COVID 19, you suck חלק רביעי

March 6, 2020

Many homes in Israel are equipped with motorized roller shades on their windows, mostly because the heat of the sun is unbearably hot throughout most of the year; however, in some cases, they could potentially provide some protection from rocket attacks. In our case with the apartment, it also provides shelter from the crazy high winds we get on the 12th floor. Either way, these shades create complete and utter darkness in whatever room they’re installed, which would explain why we didn’t wake up until after 9:00AM. What finally woke us up were our upstairs neighbors who we have lovingly nicknamed “the chair people.” At all hours of the day and night, regardless of what room we’re in, all we hear are chairs being dragged across tiles. If not for them this morning, we wouldn’t have gotten up at all.

The worst thing one can do while staying in Jerusalem is to wake up late on a Friday when you didn’t go shopping for Shabbat on Thursday. To make matters worse, it’s pouring rain…and hailing Biblical proportions. What’s next, locusts?! Naturally, motivating ourselves to even get out of the house to shop at Machane Yehuda for our Shabbat food wasn’t working out so well. Sure, we had a fully stocked fridge and pantry, but for us it’s tradition to shop for Shabbat at the local shuk. Besides, we hadn’t gotten our Levy Brothers Falafel yet – the best falafel in Israel! And we would arrive just in time for a late lunch.

Getting back to that unbearably hot sun – I have been told to never pack a raincoat because it is sunny with a 0% chance of rain at least nine months out of the year. On six of my trips to Israel, I did not pack a raincoat, but this time I did. Remember that conversation with the taxi driver two days ago? The rain this past winter in Israel was insane. Not only did it fill the Kinneret (Sea of Galilee), the only potable water source in the country, it overflowed and water had to be diverted to the Jordan River through the Dganya Dam. Knowing this ahead of time, there was no way I wasn’t packing my raincoat.

Opting to take a taxi, we made our way to Machane Yehuda, me donned in my full-length raincoat visiting Israel for its first time ever. First stop, on the kid’s insistence, Hummus Arbase (Chick Pea) on Shilo Street across from the shuk. According to the kid, it is the best hummus in Jerusalem. Believing in my daughter’s taste in hummus, we ordered a large container with sautéed mushrooms. Not only was it the best hummus I’ve ever had, I went back the following week to tell the owners that it was the best hummus I’d ever had after being told it was the best hummus in Jerusalem, the old man next to me declaring, “It’s the best in Israel!” And it is.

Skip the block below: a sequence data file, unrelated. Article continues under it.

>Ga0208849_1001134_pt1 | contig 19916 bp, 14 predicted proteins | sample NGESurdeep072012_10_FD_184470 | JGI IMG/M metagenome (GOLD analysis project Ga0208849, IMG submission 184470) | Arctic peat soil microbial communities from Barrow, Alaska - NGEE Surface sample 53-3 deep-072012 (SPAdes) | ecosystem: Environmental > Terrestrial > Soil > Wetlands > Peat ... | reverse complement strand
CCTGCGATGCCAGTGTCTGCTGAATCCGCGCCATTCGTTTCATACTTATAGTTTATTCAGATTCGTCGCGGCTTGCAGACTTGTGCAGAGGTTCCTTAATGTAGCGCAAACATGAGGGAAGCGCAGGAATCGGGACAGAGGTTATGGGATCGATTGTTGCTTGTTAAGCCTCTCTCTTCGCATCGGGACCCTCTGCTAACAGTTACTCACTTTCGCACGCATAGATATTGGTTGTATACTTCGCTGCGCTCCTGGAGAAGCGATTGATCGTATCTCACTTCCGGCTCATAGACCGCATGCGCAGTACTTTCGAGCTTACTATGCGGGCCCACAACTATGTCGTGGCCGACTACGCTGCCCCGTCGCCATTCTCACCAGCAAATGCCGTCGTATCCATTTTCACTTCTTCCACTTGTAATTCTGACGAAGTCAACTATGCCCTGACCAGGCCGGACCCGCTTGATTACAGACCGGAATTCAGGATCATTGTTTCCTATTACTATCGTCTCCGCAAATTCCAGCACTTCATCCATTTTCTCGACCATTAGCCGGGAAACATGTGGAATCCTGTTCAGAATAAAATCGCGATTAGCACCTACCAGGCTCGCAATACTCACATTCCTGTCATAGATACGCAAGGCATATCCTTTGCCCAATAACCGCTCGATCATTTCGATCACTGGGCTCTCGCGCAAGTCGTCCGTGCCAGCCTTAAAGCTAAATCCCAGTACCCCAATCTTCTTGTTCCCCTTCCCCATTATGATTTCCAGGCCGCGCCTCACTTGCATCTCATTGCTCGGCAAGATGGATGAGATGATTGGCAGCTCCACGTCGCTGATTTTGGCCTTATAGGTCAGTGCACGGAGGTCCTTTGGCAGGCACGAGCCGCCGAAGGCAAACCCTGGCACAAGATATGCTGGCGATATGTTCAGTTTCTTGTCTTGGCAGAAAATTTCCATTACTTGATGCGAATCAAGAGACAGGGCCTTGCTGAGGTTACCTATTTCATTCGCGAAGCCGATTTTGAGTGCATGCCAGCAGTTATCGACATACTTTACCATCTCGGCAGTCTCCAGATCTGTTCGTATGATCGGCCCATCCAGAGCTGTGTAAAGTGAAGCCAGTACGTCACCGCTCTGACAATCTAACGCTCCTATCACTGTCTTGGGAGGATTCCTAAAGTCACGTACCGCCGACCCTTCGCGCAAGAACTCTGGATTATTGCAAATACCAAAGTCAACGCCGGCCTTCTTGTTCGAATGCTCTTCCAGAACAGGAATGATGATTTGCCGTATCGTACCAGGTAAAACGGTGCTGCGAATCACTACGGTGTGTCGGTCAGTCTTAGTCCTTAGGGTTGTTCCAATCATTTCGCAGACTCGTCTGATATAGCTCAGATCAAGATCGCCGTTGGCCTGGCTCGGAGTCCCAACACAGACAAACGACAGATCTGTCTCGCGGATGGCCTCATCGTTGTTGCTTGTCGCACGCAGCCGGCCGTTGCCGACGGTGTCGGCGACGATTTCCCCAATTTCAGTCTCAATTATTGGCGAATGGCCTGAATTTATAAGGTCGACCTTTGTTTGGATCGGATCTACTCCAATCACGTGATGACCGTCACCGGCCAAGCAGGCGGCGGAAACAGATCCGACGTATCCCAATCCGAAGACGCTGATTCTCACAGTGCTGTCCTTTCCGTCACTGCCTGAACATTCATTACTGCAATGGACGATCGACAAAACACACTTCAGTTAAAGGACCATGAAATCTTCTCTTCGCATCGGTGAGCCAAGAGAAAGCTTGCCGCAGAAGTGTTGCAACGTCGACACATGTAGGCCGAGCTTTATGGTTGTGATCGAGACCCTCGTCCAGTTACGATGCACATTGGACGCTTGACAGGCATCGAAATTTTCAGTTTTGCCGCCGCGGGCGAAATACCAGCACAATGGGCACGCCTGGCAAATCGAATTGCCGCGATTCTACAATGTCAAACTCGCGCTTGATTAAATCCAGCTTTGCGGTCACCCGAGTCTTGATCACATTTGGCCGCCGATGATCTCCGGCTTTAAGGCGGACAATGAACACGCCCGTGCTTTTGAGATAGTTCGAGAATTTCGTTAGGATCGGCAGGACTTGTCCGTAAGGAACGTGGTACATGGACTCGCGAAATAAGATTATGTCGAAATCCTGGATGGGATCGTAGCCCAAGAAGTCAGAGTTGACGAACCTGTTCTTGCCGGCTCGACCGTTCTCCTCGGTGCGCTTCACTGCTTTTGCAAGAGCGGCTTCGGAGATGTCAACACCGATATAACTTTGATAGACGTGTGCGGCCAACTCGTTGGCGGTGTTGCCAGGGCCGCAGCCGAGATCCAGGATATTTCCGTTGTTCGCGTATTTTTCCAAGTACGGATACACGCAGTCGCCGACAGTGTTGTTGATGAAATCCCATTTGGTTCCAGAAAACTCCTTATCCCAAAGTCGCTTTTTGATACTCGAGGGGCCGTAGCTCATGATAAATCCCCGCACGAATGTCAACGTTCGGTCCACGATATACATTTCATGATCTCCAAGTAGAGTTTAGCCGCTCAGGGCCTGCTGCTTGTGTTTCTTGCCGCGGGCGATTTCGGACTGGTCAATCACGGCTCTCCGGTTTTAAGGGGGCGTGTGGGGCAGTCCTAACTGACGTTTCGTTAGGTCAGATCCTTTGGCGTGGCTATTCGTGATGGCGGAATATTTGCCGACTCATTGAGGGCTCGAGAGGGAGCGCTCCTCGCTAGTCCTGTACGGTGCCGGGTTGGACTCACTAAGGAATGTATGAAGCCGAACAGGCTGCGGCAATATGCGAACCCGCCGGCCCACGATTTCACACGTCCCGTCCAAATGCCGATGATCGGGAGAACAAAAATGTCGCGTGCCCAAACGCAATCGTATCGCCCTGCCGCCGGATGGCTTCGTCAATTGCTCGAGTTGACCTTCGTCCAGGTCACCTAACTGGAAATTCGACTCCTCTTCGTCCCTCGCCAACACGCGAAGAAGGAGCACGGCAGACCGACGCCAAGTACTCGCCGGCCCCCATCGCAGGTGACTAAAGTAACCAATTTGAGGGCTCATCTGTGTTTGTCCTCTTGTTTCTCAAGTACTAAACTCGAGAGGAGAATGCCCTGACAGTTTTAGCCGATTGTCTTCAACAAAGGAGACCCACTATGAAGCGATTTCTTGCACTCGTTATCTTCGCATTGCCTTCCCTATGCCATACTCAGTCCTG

Second stop, Levy Brothers Falafel, the best falafel in Israel. For several months I’ve been learning Hebrew online, most of my ability being the ordering of food. Not only did I order for me and the hubby in “perfect” Hebrew with my “perfect” Israeli accent, the falafel guy was truly impressed and understood every word I said. I was proud of myself, despite major eye rolling from the kid cuing me to stop trying. Shoveling down our falafel in the pouring rain while standing under a tiny awning of the restaurant next door, we were amazed by how many other people had not shopped for Shabbat and were willing to be out in this weather. Within minutes we were walking up and down the streets in search of Shabbat food while fending off vendors who insisted we needed whatever they were selling. Not only did we need to get out of this rain, the clock was ticking louder and louder, reminding us that we also needed to cook the food we were buying. Opting, once again, to take a taxi back to the apartment, the frantic cooking began.

The issue surrounding my hysteria was thanks to the kid deciding she was now a vegetarian. Being able to slap together two complete meals as carnivores is a piece of cake, but coming up with vegetarian ideas requires at least a day’s notice for me. Thankfully, she decided to help cook…an hour before candle lighting. As we cooked, we listened to the news about the new cases of COVID 19 cases cropping up throughout the world. So far, so good in Israel – no cases whatsoever.

I joked that Purim would be cancelled, which it can’t because it’s on the calendar regardless of corona, right? Then we started to hear that Purim events would most likely be cancelled. What?! It’s the only reason we came here! Well, that and the kid’s birthday. And now they’re talking about closing the borders?! Will we be able to get home in two weeks?! The hubby reassured me that “this will all blow over by then.” On the other hand, I guess being stuck in Israel indefinitely wouldn’t be such a horrible thing – the apartment was available thanks to the next tenant’s inability to occupy upon our departure. And now schools in America are starting to close…

I still feel like I’m missing something…

I heard the sound of a thunder, it roared out a warnin’,
I heard the roar of a wave that could drown the whole world…

A Hard Rain’s A-Gonna Fall – Bob Dylan

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